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NEW YORK - At 35, Orlando Montan is one of Verizon's youngest vice presidents, overseeing customer relations nationwide for the communications company. A year ago, Montan was a director supporting the company's wholesale organization. Based in Irving, Texas, he now leads a team of nearly 200 employees who focus daily on customer service.
Montan's promotion came after he participated in an aggressive new Verizon initiative aimed at developing the leadership potential of the company's ethnic and minority employees. The program, called the Development and Leadership Initiative (DLI), supports Verizon's goal to recruit, retain, develop and advance talented ethnic and minority candidates for leadership roles at Verizon. Hispanic employees were the first to go through the program, which began in February 2001.
The initiative seeks to help employees understand their professional and personal goals, and provides high visibility access to top Verizon executives. Participants have discussions with company executives, receive assistance with career planning and benefit from ongoing contact with their mentor, an executive assigned to work with them. DLI candidates are identified and selected by their supervisors when they consistently exceed performance expectations, demonstrate outstanding leadership skills and have at least five years experience with the company.
"Verizon strives for diversity at every level within the company, from the top down," said Oscar C. Gomez, vice president - Office of Diversity and Business Compliance. "The Diversity and Leadership Initiative enables us to tap into a diverse pool of talented employees who can help us better understand and meet the needs of our customers."
According to the 2000 U. S. Census, the minority community is growing at a faster rate than the general population, and Hispanics are leading the way. The annual purchasing power of Hispanics is estimated to approach nearly $1 trillion by 2010. More than 50 percent of the Hispanic population in the U.S. lives in Verizon's service area.
"Because we serve millions of Hispanic customers, we launched our new leadership initiative with Hispanic employees last year," said Gomez, whose office oversees the program. "Our goal is to have all qualified diverse candidates go through the program."
Three hundred employees have already taken part in the initiative, and the results are impressive, according to Gomez. The number of vice presidents who are Hispanic has more than doubled from seven to 16, and the number of executive directors and directors has increased from 84 to 94.
Citing Verizon's Development and Leadership Initiative as a successful strategy for improving the representation of Hispanics in the work force, the Hispanic Association on Corporate Responsibility named it a Corporate Best Practice for 2002.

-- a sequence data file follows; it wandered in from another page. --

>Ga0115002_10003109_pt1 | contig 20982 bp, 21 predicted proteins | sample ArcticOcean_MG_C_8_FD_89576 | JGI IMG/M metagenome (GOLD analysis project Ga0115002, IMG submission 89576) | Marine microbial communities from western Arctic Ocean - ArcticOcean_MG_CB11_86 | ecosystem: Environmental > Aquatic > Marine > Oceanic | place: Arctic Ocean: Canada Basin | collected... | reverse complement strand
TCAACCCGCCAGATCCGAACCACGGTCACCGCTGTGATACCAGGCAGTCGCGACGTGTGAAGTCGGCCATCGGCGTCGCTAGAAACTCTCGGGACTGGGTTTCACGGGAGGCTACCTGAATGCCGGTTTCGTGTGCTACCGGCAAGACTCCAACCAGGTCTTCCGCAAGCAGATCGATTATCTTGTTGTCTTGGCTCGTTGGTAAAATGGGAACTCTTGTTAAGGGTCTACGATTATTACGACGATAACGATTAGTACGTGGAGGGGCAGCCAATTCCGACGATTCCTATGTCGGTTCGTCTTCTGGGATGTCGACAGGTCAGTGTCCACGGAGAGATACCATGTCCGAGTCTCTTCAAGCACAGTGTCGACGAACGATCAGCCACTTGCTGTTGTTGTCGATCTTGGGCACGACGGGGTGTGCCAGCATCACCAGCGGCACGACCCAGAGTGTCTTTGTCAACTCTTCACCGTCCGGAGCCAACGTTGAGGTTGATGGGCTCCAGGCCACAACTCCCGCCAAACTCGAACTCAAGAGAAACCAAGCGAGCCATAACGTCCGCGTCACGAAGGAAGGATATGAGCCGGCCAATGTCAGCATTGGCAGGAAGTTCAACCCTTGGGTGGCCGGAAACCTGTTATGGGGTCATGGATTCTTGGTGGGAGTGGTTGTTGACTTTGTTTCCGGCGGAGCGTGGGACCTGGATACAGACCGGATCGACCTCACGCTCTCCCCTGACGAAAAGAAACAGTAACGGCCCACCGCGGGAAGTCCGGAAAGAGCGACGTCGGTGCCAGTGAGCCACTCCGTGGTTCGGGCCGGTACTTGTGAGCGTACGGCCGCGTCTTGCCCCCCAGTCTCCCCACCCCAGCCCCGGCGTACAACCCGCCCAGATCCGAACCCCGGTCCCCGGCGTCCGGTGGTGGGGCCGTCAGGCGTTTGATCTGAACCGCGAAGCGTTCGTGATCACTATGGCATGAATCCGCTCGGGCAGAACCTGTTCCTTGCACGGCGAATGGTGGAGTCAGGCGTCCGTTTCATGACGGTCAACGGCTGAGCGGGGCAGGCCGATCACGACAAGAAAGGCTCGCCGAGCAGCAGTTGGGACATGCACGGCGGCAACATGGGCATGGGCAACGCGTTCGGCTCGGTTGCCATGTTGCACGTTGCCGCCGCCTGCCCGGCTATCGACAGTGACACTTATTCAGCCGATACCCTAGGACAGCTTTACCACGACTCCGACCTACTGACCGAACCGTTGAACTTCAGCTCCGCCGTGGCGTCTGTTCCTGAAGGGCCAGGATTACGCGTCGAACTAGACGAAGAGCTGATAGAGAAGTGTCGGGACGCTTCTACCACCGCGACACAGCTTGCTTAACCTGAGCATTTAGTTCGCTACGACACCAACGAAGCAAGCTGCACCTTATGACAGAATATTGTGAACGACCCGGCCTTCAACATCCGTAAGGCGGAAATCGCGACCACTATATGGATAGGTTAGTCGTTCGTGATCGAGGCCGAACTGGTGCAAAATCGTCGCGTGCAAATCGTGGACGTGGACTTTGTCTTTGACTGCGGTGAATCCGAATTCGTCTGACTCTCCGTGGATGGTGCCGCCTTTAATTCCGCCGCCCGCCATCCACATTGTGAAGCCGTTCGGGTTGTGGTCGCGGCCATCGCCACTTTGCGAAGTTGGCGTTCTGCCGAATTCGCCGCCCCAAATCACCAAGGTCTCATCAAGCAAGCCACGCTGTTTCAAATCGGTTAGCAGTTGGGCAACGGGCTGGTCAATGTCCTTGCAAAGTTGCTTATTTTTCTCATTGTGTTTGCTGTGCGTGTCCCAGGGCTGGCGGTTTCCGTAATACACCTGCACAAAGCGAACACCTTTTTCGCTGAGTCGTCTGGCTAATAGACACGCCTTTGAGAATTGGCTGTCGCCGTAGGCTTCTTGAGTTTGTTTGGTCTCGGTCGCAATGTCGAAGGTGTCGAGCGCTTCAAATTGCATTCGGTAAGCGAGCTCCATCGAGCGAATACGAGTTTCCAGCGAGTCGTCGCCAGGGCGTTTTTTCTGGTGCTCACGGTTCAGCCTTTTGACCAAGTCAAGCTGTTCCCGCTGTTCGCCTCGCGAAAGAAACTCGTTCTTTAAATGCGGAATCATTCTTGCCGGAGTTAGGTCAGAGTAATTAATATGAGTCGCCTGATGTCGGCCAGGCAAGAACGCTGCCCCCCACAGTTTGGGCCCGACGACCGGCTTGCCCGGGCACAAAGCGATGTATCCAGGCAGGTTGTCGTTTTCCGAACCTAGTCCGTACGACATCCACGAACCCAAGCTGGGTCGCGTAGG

Verizon's Montan agrees that the program opens the door to job opportunities, but it's up to the individual to walk through.
"The DLI squarely places the responsibility on you to be the best and most knowledgeable in meeting your job responsibilities and the company's goals," said Montan. "The program also stresses the need to mentor others as you move forward."
Another first-year participant was Eric Walloga, northern New Jersey regional vice president - Sales for Verizon. Walloga credits the initiative with making Verizon's senior leaders aware of his talents and skills and keeping his name in the forefront as promotional opportunities became available.
"The DLI offers visibility and a platform for individuals to demonstrate their leadership abilities," said Walloga, who was a director when he began the program. "During the DLI, the company stressed that Hispanic employees bring a lot to the company in terms of diversity, skills and knowledge and that we are valued. That really makes a difference."
Jeanmarie Milla, vice president - Sales Operations Support for Verizon, and a DLI participant, agrees. Milla, located in Smithtown, N. Y., heads a team dedicated to developing customer-satisfaction programs.
"The DLI was an invaluable experience that gave me an opportunity to network with my Hispanic peers and talk one-on-one with the company's top leadership," said Milla, who was a director for Consumer Sales when she joined the program. "It also stressed the importance of teamwork, ensuring that everyone had the proper coaching and development to be successful and recognizing each of us for our accomplishments. Now, I make sure that my team and others that I work with receive the same benefits and are recognized for their contributions."
In addition to helping Verizon mine the talents of all employees, the Diversity and Leadership Initiative also helps ensure that every employee has a fair opportunity to achieve career objectives on the merits of their contributions, Gomez said.
Verizon Communications (NYSE:VZ) is one of the world's leading providers of communications services. Verizon companies are the largest providers of wireline and wireless communications in the United States, with 133.8 million access line equivalents and approximately 29.6 million wireless customers. Verizon is also the largest directory publisher in the world. With more than $67 billion in annual revenues and nearly 248,000 employees, Verizon's global presence extends to more than 40 countries in the Americas, Europe, Asia and the Pacific. For more information on Verizon, visit www.verizon.com.